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The Sisal Story

Before the sisal

Originally, the Taita baskets were not made from sisal. They were made from fibres of other indigenous plants and trees. For example from a traditional plant called Ngonge, or even from the bark of the more famous Baobab tree.
Other materials like the bark of the Mrungua tree, required biting the fibre until it was soft. You can imagine the extra work such process entailed. Maybe you wouldn’t enjoy your new basket so much either if you knew it was all chewed by someone!

Taita baskets originate from women who were weaving in their own free time for leisure and use the baskets in their homes to keep cereals and pulses. Back in the day barter trade was pretty common. Basket weaving has been passed from generation to generation, were the youngest have picked up the art of weaving from their mothers, grandmothers and mothers in-law.


Sisal (Agave sisalensis) 

Sisal is a hardy, drought-resistant succulent that grows well in the arid regions of Kenya.

The first industrial sisal producing farm was established in Kenya in 1907. Gradually sisal became more known in Kenya and revealed itself as a great material for the art of basketweaving.

Sisal quickly took over the scene and baskets of Mrungua and Ngonge became a thing of the past. The popularity of sisal was due to being drought-resistant, easily grown on the farms, not requiring any irrigation or pesticides. And compared to the local material options, sisal fibres were easier to prepare, and longer and stronger.

It takes a four to five years for a sisal plant to grow to a harvesting age, and you can harvest the leaves once or twice a year for an average of ten years, before the plant flowers, and dies. The flowers grows up 3-4 meters from the centre of the plant, and is strong and light. They are used as lightweight poles for building thatch roofs all over Kenya.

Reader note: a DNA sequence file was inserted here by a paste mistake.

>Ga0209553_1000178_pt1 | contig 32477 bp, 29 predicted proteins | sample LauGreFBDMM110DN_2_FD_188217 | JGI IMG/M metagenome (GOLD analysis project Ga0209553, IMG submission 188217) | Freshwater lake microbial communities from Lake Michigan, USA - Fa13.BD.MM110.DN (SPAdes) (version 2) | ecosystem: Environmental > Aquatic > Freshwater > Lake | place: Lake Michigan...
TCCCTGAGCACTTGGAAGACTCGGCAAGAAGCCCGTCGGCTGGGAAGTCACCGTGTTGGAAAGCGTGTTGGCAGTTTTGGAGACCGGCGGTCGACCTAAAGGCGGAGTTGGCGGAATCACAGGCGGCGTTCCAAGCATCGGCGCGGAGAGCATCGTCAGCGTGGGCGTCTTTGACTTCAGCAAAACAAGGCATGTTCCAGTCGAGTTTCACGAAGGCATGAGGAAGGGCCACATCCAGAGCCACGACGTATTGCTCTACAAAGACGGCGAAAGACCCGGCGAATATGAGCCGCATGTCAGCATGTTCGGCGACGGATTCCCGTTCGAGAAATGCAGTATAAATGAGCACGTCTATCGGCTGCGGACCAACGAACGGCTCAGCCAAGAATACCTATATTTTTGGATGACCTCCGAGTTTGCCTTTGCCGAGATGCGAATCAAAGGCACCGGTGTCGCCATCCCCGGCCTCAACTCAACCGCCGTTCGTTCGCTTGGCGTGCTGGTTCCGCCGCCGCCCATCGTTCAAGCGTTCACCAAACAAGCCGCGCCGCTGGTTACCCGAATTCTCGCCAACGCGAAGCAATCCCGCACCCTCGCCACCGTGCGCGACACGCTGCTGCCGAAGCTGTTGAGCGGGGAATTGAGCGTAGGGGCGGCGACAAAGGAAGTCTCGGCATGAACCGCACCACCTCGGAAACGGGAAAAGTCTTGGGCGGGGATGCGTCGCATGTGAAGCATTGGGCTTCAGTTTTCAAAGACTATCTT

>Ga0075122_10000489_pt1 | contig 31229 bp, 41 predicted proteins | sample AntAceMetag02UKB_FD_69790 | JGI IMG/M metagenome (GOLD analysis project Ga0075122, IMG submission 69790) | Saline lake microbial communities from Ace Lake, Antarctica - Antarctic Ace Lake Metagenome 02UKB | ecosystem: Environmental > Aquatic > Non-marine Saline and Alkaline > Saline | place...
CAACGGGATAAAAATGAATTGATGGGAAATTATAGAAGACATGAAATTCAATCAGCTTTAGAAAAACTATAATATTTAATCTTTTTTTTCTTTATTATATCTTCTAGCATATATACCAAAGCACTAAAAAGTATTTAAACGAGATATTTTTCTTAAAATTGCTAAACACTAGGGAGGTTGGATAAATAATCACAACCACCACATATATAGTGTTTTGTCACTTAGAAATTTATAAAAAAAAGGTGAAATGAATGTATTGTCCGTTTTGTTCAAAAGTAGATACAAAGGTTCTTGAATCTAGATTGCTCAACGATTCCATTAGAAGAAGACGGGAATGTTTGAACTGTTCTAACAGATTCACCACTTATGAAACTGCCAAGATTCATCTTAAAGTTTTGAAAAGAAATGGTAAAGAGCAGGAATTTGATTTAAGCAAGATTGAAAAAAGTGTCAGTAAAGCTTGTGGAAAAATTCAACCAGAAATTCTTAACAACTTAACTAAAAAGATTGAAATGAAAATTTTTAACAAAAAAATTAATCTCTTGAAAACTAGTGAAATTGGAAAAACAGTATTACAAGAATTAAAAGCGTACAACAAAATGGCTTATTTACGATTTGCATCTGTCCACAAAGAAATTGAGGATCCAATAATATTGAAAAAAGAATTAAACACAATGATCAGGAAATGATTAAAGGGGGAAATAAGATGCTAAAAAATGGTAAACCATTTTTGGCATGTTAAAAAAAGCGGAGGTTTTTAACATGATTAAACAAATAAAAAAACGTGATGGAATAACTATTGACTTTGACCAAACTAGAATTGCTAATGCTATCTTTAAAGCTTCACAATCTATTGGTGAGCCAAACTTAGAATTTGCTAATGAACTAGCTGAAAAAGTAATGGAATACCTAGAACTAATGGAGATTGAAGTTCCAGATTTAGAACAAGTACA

Preparing the sisal

After cutting the outer sisal leaves manually, the plant is simply left alone to grow again till the next harvesting season. 

The cut leaves are industrially 'skinned' and washed as soon as possible to keep only long clean fibres. This process needs to be completed within 24 hours after harvesting, or some patches of sisal will turn brown.

After cleaning the fibre is immediately laid out on drying racks in the sun. It is important for the quality that the sisal now dries as quickly as possible.  After dryeing, brushing and quality selection, the sisal gets baled and sold.

The Hadithi team buys the bales of sisal fibre from the nearby sisal estate, and transports them to Hadithi HQ. The fibre gets split into half kg bundles of two quality varieties, and thereon distributed to the various women groups that use this sisal to weave practical baskets.

The lower grade sisal can be used for the basket’s upward strands (hidden on the inside of the piece), the higher grade will make the visible twine of a practical basket.